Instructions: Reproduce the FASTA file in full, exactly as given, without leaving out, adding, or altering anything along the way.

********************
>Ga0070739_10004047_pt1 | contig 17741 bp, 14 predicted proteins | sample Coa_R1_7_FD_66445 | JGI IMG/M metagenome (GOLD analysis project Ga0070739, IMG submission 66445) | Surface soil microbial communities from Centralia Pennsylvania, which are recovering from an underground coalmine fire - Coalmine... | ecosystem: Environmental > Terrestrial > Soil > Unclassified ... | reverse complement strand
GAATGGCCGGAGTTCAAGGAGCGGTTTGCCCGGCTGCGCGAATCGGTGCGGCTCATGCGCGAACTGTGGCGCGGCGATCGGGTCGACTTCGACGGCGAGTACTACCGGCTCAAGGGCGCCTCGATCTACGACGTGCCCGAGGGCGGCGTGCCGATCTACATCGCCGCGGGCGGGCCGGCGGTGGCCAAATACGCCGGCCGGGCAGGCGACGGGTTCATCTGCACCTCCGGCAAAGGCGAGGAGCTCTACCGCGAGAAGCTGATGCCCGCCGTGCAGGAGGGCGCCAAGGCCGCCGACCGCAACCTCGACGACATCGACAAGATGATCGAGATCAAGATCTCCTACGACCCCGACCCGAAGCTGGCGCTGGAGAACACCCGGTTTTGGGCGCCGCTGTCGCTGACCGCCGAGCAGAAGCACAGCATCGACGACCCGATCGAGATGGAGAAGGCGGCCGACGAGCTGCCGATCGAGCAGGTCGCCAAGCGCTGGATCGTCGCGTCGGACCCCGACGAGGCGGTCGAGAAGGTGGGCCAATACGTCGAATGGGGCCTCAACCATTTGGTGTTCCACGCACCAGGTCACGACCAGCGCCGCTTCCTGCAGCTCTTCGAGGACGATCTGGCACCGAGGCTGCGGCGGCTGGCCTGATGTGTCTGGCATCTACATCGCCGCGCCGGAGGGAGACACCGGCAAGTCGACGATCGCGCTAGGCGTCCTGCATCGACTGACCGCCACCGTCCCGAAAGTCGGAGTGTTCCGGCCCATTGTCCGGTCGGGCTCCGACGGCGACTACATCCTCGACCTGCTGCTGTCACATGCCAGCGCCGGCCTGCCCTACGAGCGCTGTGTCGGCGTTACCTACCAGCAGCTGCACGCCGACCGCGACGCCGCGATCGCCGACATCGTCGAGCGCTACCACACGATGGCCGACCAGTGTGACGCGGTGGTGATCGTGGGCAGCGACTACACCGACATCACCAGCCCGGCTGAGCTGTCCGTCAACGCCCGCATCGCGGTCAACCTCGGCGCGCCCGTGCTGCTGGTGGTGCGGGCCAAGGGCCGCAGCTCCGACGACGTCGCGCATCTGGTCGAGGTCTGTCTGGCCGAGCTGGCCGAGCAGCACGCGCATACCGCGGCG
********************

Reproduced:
>Ga0070739_10004047_pt1 | contig 17741 bp, 14 predicted proteins | sample Coa_R1_7_FD_66445 | JGI IMG/M metagenome (GOLD analysis project Ga0070739, IMG submission 66445) | Surface soil microbial communities from Centralia Pennsylvania, which are recovering from an underground coalmine fire - Coalmine... | ecosystem: Environmental > Terrestrial > Soil > Unclassified ... | reverse complement strand
GAATGGCCGGAGTTCAAGGAGCGGTTTGCCCGGCTGCGCGAATCGGTGCGGCTCATGCGCGAACTGTGGCGCGGCGATCGGGTCGACTTCGACGGCGAGTACTACCGGCTCAAGGGCGCCTCGATCTACGACGTGCCCGAGGGCGGCGTGCCGATCTACATCGCCGCGGGCGGGCCGGCGGTGGCCAAATACGCCGGCCGGGCAGGCGACGGGTTCATCTGCACCTCCGGCAAAGGCGAGGAGCTCTACCGCGAGAAGCTGATGCCCGCCGTGCAGGAGGGCGCCAAGGCCGCCGACCGCAACCTCGACGACATCGACAAGATGATCGAGATCAAGATCTCCTACGACCCCGACCCGAAGCTGGCGCTGGAGAACACCCGGTTTTGGGCGCCGCTGTCGCTGACCGCCGAGCAGAAGCACAGCATCGACGACCCGATCGAGATGGAGAAGGCGGCCGACGAGCTGCCGATCGAGCAGGTCGCCAAGCGCTGGATCGTCGCGTCGGACCCCGACGAGGCGGTCGAGAAGGTGGGCCAATACGTCGAATGGGGCCTCAACCATTTGGTGTTCCACGCACCAGGTCACGACCAGCGCCGCTTCCTGCAGCTCTTCGAGGACGATCTGGCACCGAGGCTGCGGCGGCTGGCCTGATGTGTCTGGCATCTACATCGCCGCGCCGGAGGGAGACACCGGCAAGTCGACGATCGCGCTAGGCGTCCTGCATCGACTGACCGCCACCGTCCCGAAAGTCGGAGTGTTCCGGCCCATTGTCCGGTCGGGCTCCGACGGCGACTACATCCTCGACCTGCTGCTGTCACATGCCAGCGCCGGCCTGCCCTACGAGCGCTGTGTCGGCGTTACCTACCAGCAGCTGCACGCCGACCGCGACGCCGCGATCGCCGACATCGTCGAGCGCTACCACACGATGGCCGACCAGTGTGACGCGGTGGTGATCGTGGGCAGCGACTACACCGACATCACCAGCCCGGCTGAGCTGTCCGTCAACGCCCGCATCGCGGTCAACCTCGGCGCGCCCGTGCTGCTGGTGGTGCGGGCCAAGGGCCGCAGCTCCGACGACGTCGCGCATCTGGTCGAGGTCTGTCTGGCCGAGCTGGCCGAGCAGCACGCGCATACCGCGGCG